Postcard from Planet Esme...
by Esmé Codell
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This article was printed from Teachers.Net Gazette,
located at http://teachers.net.
Get those #2 pencils sharpened, folks, It's the bleary, weary time of year again! Never mind that you're classroom's so crowded that the fire marshall can't fit inside to give you a ticket, or that half your class only speaks Portuguese; we must all face the day of reckoning. Yes, it's time for standardized testing, in which your abilities are assessed on whether or not the children have eaten a good breakfast and listened to enough Mozart. Does it all seem questionable? If you're not sure of the answer, it's wisest to choose "C," C for children's literature, that is! These hilarious and hard-hitting picture books will go far to raise spirits (and possibly test scores) by putting the whole riot in perspective, so please share these with your favorite administrator, the kids in the classroom and friends in the teacher's lounge.
The school community in Testing Miss Malarkey by Judy Finchler, illustrated by Kevin O'Malley really knows how to prepare for an exam. With the The Instructional Performance Through Understanding (IPTU) test looming on the horizon, parents give their children pop quizzes during bedtime stories, "brain food" is served at lunch, and stress-reducing yoga is the new curriculum in gym class. The stakes for the test are high, but luckily, the children are keeping it real even when poor Miss Malarkey's fingernails are bitten down to the nubs. High-stakes testing can in fact be very damaging to children's self esteem and the stress can affect performance and health. This savvy and subversive book will go far to relieve a lot of tension in both the staff room and the classroom.
Another fine, fine children's book for this time of year is A Fine, Fine School by Sharon Creech, illustrated by Harry Bliss. A well-meaning principal is so enamored with the climate at his school that he decides to hold school on Saturdays. And then Sundays. And then holidays. Meanwhile, Tillie's little brother was not learning how to skip, and Tillie's dog was not learning how to sit, and Tillie herself was not learning how to climb the tree in her backyard. So when the principal considers holding school all summer, it's time to set the record straight. Clever illustrations (children brushing their teeth at the lockers, a boy carrying a volume titled This Book Is Way Too Hard for You, and children passing each other boxes of tissue to cry into as the principal makes his announcements) bring home the point that maybe it is possible too much of a good thing, and that there is all kinds of learning, some of which doesn't take place even in a fine, fine school.
Finally, go easy on yourself and laugh while you consider What Teachers Can't Do by Douglas Wood, illustrated by Doug Cushman. A small dinosaur observes that his poor reptilian pedagogue doesn't seem to know the answer to 2+2, can't buy her own apples and can't be tardy. But in the end, teachers can't wait to come to school every day, to teach the children that they love. So celebrate all that you can do, and do do; the positive affects of all your authentic assessments, daily read-aloud and encouraging words are beyond measurement, and fill in the empty circles in children's lives cleanly and completely every day!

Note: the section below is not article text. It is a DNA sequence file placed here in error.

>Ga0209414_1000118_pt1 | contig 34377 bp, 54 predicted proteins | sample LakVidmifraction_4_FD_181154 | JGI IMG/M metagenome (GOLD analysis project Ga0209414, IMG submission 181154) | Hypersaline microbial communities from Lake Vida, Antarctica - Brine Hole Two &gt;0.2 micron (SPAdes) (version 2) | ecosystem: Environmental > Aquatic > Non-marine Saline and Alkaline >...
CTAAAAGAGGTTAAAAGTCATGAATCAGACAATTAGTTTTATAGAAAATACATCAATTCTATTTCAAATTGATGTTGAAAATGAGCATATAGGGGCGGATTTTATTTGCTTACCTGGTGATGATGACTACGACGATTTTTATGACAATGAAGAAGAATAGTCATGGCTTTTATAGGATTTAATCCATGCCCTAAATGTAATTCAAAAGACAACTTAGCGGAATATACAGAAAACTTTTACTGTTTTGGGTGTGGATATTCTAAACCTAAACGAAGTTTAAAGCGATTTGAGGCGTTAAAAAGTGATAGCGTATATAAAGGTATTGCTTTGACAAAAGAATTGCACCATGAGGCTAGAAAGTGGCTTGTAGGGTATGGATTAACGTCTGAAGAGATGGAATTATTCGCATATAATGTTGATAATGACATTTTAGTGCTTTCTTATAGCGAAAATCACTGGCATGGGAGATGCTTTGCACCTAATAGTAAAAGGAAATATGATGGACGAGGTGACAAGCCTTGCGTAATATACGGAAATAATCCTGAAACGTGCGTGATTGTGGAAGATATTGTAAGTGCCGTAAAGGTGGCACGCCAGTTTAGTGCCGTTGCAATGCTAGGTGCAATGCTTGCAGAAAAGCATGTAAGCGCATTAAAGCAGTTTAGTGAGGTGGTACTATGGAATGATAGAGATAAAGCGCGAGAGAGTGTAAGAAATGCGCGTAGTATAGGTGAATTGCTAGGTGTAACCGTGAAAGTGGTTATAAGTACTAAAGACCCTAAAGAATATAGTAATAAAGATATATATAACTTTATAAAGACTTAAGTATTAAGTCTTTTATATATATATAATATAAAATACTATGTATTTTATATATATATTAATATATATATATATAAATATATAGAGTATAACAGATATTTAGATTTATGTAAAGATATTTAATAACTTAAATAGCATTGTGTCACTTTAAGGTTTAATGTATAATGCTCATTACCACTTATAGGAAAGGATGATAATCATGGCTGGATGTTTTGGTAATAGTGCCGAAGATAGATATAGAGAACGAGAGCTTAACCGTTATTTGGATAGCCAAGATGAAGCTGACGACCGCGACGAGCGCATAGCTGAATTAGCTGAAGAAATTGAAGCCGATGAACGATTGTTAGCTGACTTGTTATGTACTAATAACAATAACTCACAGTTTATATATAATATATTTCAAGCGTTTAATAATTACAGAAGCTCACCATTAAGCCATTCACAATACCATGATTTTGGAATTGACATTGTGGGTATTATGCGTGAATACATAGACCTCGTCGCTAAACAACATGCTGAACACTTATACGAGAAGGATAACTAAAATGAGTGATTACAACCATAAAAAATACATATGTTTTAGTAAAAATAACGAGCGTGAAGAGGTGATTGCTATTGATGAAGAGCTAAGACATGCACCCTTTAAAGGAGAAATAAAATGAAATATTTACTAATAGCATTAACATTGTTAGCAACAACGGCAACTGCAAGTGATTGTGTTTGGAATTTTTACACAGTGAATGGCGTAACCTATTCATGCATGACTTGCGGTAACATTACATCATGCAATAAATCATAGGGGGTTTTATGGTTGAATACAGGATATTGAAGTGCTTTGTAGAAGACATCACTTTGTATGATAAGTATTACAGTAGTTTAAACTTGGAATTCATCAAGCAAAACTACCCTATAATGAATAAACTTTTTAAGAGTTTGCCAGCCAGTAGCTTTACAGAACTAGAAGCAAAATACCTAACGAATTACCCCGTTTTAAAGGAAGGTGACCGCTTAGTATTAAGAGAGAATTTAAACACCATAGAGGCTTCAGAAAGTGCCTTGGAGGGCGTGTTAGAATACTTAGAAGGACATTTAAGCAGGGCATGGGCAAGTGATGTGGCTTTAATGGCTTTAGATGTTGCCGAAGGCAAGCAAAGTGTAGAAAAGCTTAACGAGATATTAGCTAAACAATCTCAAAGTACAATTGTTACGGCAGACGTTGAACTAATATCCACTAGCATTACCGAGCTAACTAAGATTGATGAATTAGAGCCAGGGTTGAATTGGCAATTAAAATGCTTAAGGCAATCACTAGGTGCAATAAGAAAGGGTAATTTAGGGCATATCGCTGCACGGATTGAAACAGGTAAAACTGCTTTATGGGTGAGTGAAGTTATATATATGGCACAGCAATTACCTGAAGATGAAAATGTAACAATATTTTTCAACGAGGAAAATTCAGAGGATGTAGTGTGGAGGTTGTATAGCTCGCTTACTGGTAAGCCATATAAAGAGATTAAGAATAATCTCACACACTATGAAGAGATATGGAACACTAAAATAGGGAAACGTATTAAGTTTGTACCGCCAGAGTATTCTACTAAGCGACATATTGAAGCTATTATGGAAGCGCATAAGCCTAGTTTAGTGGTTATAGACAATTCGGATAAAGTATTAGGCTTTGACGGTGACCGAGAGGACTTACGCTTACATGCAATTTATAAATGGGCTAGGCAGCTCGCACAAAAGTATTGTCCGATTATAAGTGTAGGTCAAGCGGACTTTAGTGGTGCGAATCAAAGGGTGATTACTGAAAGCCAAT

Starting next month, Postcard from PlanetEsme will feature an outstanding brand new read-aloud suggestion, so please check back. Until then,
Happy reading always!
Esme Raji Codell, Site Director
PlanetEsme.com: A Wonderful World of Children's Literature!
Also of interest:
Books Make You Hoppy!
Spring has sprung, and you can add more bounce to your reading ounce by incorporating these new bunny nooks into your storytime:
Bunnies on the Go: Getting from Place to Place by Rick Walton, illustrated by Paige Miglio (great for transportation units)
A Bunny for All Seasons by Janet Schulman, illustrated by Meilo So (I know it's early, but I vote Caldecott contender here! Integrate into learning about the calendar)
Sleeping Bunny retold by Emily Snowell Keller, illustrated by Pamela Silin Palmer (furry fairy tale!)
More Spring Stories can be found at http://www.planetesme.com/seasons.html#spring
Sisters Doing It For Themselves!
Celebrate Women's History Month with a few heroines:
Far Beyond the Garden Gate: Alexandra David Neel's Journey to Lhasa by Don Brown
(first Western woman ever to enter the forbidden capital of Tibet!)
Beatrix by Jeanette Winter
(small jewel of a picture book celebrating the life of Beatrix Potter, author of The Tale of Peter Rabbit…ties in very nicely with "hoppy stories!")
Maria's Comet by Deborah Hopkinson, illustrated by Deborah Lanino
(inspired by the life of Maria Mitchell, America's first female astronomer, now in paperback)
When Marion Sang by Pam Munoz Ryan, illustrated by Brian Selznick
(dazzling presentation of the life of Singer Marion Anderson)
Holding the Reins: A Ride Through Cowgirl Life by Marc Talbert, photos by Barbara VanCleave
(photoessays for intermediate readers and listeners give a hats-off to modern girls working in the wide open range.)
More books that celebrate females in fact and fiction may be found at http://www.planetesme.com/girlpower.html
Planet Esmé www.planetesme.com
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